By WBN editorial team

Editor’s intro: The article in our July issue (page 29) under the title ‘The semen market: Like playing Russian roulette’, provoked responses from a cross-section of the breeding industry, including both stallion and mare owners, as well as studbooks (see Norbert Camp’s editorial column on page 7 in this issue). The feedback has been both enlightening and welcome, and may serve to perhaps move the debate in new directions.

For this reason, World Breeding News will continue to publish comments from known and reputable sources, respecting the fact that the majority of respondents prefer to remain anonymous for obvious reasons.
Ironically, one over-riding response to the contents of the previous article was that stallion owners need to shoulder more responsibility for what is perceived as certain shortcomings – although this perhaps oversimplifies a global problem.... Or not! Rather than trying to create order out of the feedback received, we are publishing direct quotes – some of which overlap in context – that are published in no particular order.
• It’s a recognized fact that straws of frozen semen are being sold and resold, often internationally and over which there is no control by EU rules and regulations, if that’s where the stallion is based and/or the semen originated.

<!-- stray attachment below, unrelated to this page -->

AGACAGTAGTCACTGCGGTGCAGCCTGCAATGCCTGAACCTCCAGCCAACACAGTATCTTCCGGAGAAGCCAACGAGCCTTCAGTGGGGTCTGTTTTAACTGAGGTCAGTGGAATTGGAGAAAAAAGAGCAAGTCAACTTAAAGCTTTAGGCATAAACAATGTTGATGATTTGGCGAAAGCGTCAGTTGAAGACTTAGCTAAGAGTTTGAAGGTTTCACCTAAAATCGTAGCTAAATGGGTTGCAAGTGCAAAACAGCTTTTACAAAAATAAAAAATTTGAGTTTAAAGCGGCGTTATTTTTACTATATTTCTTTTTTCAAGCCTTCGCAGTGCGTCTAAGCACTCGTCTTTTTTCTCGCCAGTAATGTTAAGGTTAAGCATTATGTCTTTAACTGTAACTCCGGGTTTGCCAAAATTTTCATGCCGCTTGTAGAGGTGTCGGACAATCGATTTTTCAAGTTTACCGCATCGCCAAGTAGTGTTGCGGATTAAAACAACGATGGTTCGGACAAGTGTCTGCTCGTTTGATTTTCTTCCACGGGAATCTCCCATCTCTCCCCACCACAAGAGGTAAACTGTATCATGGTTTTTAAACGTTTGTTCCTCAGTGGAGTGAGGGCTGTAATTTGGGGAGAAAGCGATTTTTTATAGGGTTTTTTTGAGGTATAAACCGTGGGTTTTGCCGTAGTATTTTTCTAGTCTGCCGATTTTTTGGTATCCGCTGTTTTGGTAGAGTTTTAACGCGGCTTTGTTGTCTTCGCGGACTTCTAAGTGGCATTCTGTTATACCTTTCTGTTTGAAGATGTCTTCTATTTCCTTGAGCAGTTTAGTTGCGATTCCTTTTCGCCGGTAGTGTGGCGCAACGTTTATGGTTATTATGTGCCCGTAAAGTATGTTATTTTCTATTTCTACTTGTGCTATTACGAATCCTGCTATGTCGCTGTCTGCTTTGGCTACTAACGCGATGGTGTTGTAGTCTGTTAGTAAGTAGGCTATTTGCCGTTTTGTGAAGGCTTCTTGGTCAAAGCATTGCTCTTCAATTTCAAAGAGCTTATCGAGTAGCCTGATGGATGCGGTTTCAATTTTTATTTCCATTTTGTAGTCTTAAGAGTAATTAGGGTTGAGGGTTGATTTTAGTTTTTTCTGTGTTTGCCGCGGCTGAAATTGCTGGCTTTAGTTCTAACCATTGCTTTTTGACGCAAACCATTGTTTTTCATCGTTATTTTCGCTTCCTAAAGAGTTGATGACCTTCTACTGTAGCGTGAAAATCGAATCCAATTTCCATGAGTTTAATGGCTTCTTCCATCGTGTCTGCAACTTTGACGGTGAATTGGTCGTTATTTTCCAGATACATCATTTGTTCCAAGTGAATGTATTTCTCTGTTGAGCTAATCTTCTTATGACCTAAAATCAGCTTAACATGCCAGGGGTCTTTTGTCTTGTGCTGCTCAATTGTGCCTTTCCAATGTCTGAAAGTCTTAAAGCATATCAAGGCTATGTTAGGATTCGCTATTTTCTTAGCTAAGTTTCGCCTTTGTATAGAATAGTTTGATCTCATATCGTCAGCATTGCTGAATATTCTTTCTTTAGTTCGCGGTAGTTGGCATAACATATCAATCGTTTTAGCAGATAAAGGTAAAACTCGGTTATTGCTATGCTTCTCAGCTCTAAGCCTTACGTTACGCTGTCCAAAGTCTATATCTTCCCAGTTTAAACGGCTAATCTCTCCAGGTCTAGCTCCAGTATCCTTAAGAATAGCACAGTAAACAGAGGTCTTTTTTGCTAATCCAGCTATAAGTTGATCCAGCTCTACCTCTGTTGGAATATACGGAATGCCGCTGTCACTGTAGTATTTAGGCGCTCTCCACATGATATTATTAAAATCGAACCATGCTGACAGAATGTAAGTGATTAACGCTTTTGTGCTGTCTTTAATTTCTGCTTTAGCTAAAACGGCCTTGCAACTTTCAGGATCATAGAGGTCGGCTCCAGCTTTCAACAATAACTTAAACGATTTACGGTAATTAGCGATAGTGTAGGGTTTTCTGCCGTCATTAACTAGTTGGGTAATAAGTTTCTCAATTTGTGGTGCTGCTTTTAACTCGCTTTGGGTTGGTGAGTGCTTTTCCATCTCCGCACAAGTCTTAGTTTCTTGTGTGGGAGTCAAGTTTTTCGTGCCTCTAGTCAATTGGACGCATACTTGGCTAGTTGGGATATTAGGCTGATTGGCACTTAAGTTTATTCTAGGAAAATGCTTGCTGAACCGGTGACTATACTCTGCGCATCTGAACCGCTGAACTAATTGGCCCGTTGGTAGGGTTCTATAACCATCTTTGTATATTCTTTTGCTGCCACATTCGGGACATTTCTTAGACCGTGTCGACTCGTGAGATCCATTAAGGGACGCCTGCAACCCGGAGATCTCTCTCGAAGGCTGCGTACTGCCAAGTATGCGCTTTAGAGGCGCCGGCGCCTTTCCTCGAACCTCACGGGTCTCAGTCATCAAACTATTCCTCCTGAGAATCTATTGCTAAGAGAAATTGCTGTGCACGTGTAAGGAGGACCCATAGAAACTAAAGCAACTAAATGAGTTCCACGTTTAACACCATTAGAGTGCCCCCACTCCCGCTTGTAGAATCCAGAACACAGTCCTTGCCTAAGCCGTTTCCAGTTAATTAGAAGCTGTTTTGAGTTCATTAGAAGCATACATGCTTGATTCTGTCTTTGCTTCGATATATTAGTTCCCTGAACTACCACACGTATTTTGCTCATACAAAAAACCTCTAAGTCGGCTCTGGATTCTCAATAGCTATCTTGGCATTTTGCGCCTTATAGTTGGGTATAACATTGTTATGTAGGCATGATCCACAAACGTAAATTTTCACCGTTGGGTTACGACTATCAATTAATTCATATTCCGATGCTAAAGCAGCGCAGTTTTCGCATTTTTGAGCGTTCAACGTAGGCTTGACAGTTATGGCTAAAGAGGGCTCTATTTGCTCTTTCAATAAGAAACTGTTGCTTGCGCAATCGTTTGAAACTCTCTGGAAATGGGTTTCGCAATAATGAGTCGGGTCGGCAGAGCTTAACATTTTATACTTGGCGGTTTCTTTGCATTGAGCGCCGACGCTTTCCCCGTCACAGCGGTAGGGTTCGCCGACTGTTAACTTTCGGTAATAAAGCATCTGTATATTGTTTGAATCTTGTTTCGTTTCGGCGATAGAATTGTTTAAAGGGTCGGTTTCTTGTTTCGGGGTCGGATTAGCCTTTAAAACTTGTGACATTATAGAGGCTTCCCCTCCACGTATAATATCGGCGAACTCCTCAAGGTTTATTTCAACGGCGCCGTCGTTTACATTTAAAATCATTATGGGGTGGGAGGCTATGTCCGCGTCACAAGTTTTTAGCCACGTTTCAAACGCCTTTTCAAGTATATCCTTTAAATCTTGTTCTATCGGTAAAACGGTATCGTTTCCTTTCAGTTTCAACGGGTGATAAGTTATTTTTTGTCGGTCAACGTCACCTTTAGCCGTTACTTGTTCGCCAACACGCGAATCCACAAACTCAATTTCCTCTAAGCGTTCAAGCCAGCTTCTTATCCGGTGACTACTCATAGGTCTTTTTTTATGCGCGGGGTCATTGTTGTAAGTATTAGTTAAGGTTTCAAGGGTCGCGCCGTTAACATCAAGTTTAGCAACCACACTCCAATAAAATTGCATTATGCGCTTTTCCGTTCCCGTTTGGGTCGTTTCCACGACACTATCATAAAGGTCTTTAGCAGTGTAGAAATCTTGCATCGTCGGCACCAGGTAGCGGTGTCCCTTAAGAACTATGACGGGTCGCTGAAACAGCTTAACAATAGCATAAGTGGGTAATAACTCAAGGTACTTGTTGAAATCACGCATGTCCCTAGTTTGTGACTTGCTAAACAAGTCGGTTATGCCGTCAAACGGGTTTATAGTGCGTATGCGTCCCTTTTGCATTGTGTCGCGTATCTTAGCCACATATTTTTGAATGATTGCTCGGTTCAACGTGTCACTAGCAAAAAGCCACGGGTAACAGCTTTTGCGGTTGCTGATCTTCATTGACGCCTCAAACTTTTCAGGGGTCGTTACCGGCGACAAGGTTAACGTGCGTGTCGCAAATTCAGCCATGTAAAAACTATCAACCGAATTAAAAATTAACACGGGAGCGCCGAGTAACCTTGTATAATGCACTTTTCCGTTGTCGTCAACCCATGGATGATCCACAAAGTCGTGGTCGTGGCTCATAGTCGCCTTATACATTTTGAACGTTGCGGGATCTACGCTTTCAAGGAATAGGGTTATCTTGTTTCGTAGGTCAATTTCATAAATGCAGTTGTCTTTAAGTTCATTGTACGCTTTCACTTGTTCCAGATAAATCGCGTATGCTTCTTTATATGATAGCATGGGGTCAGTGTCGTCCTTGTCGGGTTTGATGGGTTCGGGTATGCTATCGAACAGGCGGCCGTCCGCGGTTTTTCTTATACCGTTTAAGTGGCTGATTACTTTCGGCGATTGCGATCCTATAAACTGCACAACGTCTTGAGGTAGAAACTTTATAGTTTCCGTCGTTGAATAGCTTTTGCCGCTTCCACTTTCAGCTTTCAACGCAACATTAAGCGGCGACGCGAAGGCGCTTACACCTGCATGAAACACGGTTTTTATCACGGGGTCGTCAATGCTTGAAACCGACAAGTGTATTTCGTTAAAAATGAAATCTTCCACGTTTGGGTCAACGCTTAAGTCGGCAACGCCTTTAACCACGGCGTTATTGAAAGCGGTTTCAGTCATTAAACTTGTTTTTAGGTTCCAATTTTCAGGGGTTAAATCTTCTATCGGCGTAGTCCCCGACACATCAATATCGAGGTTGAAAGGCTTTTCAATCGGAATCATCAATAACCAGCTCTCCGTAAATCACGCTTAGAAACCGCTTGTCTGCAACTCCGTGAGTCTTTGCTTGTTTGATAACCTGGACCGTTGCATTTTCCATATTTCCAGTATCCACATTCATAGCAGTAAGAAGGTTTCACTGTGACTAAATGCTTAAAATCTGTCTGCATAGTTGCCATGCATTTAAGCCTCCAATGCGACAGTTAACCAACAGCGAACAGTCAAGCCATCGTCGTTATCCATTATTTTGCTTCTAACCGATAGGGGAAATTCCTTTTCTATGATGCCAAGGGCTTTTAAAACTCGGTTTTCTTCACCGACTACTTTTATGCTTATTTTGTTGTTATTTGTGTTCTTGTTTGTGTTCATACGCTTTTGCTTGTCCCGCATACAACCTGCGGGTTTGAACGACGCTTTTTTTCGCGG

• Once semen leaves its country of origin, that country’s laws no longer apply with regard to contractual obligations. (Editor’s note: As it happens, a firm specializing in international retail sales law states the following: ‘International Sales fall under the United Nations’ Conventions on Contract for the International Sale of Goods (CISG).’ Therefore, any international sales can be governed by laws and regulations of two or more different countries, assuming a sales contract has been correctly worded when its issued.)
• Contracts are often not explicit with regard to semen use.
• Many stallion owners use agents that may be purchasing semen with the express intention of selling it for a mark-up price, and perhaps also receiving commission from the seller. In other words, instant gratification profits, and financially ‘double dipping’.
• As a mare owner I have received semen from some quite well-known studfarms who provided no sales contract or conditions of use.
• Unless stallion owners provide the necessary documentation that controls the use of semen, they can’t later complain about misuse, or what they deem to be instances of malpractice...

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